Oligomenorrhea (or oligomenorrhoea) is infrequent (or, in occasional usage, very light) menstruation. More strictly, it is menstrual periods occurring at intervals of greater than 35 days, with only four to nine periods in a year. Menstrual periods should have been regularly established before the development of infrequent flow. The duration of such events may vary.

Oligomenorrhea can be a result of prolactinomas (adenomas of the anterior pituitary). It may be caused by thyrotoxicosis, hormonal changes in perimenopause, Prader–Willi syndrome, and Graves disease.

Endurance exercises such as running or swimming can affect the reproductive physiology of women athletes. Female runners, swimmers and ballet dancers either menstruate infrequently in comparison to non-athletic women of comparable age or exhibit amenorrhea. A more recent study shows that athletes competing in sports that emphasise thinness or a specific weight exhibit a higher rate of menstrual dysfunction than either athletes competing in sports with less focus on these or control subjects.

Breastfeeding has been linked to irregularity of menstrual cycles due to hormones that delay ovulation.

Women with polycystic ovary syndrome (PCOS) are also likely to have oligomenorrhea. PCOS is a condition in which excessive androgens (male sex hormones) are released by the ovaries. Women with PCOS show menstrual irregularities that range from oligomenorrhea and amenorrhea, to very heavy, irregular periods. The condition affects about 6% of premenopausal women.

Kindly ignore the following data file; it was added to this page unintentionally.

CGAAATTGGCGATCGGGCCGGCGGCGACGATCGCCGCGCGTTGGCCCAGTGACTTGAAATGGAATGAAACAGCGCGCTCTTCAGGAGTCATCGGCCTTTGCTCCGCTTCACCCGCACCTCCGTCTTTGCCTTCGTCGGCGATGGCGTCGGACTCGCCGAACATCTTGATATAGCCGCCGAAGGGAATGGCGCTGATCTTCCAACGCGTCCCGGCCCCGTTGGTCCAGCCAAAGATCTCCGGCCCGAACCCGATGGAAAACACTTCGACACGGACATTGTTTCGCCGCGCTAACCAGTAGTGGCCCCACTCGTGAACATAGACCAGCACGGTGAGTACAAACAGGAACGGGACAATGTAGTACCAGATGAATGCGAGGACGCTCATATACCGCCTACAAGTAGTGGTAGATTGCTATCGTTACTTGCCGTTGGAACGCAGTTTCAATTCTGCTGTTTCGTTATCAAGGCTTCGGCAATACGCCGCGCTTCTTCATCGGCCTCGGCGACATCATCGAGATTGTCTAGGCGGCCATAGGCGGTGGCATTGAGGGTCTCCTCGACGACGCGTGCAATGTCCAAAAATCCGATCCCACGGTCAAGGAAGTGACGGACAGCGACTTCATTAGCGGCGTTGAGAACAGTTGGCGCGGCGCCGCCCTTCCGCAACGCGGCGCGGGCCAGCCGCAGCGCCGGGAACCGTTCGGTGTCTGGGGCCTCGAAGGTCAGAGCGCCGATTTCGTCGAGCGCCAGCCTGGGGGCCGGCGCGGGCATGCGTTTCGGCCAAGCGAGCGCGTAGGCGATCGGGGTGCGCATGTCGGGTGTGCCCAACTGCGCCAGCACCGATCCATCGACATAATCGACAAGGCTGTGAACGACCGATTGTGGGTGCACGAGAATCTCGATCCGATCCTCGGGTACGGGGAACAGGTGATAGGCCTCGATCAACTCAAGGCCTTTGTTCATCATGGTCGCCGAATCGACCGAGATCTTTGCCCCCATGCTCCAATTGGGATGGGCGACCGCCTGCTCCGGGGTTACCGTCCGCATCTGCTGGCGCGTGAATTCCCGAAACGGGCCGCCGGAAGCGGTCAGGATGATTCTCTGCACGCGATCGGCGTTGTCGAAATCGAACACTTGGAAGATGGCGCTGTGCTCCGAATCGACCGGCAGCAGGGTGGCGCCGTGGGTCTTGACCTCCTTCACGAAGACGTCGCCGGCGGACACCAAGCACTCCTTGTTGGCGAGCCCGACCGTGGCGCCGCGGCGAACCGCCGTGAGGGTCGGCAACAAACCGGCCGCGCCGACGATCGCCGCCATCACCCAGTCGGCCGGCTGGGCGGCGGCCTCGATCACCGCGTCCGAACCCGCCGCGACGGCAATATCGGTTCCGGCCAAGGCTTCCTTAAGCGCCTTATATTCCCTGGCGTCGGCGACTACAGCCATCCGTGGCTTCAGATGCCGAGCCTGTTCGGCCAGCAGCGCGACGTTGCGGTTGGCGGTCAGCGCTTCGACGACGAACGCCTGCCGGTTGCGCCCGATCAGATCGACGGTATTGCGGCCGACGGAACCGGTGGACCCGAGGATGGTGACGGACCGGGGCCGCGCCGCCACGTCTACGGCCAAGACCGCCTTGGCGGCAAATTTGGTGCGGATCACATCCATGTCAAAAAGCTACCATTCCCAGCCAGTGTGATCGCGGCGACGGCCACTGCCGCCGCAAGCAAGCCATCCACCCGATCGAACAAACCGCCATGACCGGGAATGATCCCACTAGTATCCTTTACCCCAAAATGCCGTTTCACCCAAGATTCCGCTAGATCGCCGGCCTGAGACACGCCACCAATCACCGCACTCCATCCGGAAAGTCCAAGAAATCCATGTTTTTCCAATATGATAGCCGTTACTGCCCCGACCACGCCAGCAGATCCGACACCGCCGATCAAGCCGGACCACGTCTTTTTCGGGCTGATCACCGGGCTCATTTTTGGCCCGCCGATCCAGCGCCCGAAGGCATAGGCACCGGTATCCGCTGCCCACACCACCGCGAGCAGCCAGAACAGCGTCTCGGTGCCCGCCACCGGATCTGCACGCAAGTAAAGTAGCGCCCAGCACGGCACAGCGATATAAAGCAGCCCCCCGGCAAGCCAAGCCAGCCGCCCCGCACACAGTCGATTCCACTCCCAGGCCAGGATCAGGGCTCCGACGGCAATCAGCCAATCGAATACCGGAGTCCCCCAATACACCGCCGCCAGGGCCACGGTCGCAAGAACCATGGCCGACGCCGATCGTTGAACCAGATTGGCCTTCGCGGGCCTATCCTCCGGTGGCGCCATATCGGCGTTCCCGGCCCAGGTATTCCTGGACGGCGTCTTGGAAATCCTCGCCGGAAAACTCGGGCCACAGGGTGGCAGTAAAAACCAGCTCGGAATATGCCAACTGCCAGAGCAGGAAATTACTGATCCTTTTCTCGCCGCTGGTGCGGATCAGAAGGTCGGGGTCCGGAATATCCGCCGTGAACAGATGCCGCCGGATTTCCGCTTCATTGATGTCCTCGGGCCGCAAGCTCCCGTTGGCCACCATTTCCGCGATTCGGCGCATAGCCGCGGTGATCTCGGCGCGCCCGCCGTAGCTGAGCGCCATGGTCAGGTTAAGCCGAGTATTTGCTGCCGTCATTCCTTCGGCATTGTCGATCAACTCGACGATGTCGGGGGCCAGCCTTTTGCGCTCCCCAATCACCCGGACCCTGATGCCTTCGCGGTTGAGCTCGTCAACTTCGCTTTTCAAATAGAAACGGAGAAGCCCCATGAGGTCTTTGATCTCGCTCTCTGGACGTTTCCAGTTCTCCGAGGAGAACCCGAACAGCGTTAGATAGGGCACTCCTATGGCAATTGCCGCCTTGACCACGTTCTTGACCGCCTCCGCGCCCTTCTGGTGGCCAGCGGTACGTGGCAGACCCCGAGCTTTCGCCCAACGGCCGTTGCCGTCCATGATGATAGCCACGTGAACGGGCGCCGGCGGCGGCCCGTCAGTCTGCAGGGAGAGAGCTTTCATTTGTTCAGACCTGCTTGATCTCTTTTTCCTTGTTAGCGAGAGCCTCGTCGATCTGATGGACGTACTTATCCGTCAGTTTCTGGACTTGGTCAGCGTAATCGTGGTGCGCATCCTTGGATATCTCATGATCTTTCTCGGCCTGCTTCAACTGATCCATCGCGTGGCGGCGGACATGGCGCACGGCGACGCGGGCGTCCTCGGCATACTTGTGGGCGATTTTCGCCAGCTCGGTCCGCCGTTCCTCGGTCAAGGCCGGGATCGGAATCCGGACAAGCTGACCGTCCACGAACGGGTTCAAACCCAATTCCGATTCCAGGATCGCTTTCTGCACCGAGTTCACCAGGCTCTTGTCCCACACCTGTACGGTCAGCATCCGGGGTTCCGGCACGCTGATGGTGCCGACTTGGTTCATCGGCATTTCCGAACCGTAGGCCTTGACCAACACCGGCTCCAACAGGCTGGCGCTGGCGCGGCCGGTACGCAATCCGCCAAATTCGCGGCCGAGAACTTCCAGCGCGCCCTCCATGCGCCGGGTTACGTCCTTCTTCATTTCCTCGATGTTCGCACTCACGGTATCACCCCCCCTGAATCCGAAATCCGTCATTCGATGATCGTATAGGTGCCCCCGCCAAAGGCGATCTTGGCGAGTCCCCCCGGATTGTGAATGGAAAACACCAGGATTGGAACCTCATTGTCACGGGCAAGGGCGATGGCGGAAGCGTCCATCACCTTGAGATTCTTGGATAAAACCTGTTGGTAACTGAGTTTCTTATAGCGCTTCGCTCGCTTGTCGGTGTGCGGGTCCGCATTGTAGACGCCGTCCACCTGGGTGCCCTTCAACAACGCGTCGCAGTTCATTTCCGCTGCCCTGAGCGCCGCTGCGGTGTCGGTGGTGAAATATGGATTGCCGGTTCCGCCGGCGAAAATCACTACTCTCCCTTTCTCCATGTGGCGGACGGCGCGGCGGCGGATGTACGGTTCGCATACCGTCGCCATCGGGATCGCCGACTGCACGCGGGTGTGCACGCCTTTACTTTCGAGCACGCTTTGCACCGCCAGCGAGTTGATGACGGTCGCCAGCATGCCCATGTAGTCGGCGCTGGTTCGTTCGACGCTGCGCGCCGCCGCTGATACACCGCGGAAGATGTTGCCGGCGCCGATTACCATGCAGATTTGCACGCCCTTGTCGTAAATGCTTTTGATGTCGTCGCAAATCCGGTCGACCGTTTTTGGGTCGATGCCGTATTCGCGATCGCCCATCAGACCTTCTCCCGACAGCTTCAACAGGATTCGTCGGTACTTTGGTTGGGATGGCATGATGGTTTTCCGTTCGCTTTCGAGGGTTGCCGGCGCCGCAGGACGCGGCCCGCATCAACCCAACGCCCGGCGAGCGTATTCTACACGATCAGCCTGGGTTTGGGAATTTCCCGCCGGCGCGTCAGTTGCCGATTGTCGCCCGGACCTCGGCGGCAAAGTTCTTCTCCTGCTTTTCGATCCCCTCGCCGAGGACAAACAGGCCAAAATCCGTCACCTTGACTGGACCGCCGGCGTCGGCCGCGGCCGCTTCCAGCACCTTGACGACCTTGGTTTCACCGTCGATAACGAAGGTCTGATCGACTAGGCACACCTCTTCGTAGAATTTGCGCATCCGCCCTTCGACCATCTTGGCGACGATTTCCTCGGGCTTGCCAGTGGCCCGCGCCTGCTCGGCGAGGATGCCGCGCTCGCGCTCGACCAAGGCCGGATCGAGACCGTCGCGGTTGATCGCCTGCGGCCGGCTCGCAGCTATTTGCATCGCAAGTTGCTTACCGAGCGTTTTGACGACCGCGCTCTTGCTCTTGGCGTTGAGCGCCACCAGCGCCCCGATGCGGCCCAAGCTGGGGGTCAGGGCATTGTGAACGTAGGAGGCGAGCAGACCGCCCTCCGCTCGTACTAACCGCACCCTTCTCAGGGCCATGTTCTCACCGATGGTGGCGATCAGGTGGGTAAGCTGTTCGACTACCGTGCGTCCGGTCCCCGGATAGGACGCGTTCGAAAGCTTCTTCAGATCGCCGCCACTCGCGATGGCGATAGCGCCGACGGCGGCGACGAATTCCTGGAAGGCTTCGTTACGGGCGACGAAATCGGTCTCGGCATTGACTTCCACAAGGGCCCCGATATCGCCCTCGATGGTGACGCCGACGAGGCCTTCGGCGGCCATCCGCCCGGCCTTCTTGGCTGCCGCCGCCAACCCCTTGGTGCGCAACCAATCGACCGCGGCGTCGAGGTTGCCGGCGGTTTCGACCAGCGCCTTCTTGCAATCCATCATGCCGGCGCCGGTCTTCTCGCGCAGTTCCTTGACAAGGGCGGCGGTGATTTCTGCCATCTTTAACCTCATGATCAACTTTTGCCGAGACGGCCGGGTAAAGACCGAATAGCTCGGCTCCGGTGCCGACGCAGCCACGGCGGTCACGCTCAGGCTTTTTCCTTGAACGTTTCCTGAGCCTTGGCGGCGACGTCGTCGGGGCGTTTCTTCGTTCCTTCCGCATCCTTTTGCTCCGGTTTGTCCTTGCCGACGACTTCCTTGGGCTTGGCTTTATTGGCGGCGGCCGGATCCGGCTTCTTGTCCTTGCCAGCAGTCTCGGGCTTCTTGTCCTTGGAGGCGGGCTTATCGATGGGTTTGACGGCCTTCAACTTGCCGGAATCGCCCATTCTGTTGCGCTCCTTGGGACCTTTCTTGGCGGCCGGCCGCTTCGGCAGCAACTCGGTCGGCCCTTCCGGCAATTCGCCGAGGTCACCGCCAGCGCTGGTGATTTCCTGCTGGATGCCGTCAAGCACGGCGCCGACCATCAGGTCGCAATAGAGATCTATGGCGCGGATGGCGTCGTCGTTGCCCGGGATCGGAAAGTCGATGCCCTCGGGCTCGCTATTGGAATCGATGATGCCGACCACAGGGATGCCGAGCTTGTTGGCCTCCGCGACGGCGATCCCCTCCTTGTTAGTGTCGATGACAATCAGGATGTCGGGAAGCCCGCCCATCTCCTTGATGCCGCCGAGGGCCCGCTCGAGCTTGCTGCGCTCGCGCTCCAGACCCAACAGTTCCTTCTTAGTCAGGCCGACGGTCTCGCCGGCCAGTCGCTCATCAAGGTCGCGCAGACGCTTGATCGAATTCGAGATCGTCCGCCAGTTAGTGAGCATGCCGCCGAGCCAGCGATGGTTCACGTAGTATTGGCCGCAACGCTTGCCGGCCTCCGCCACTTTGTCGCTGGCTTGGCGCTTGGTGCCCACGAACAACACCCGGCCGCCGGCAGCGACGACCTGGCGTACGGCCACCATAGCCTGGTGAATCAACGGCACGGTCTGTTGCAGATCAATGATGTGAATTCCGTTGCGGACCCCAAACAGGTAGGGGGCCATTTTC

Eating disorders can result in oligomenorrhea. Although menstrual disorders are most strongly associated with anorexia nervosa, bulimia nervosa may also result in oligomenorrhea or amenorrhea. There is some controversy regarding the mechanism for the menstrual dysregulation, since amenorrhea may sometimes precede substantial weight loss in some anorexics.

This page was last edited on 7 June 2018, at 11:39.
Reference: https://en.wikipedia.org/wiki/Oligomenorrhea under CC BY-SA license.

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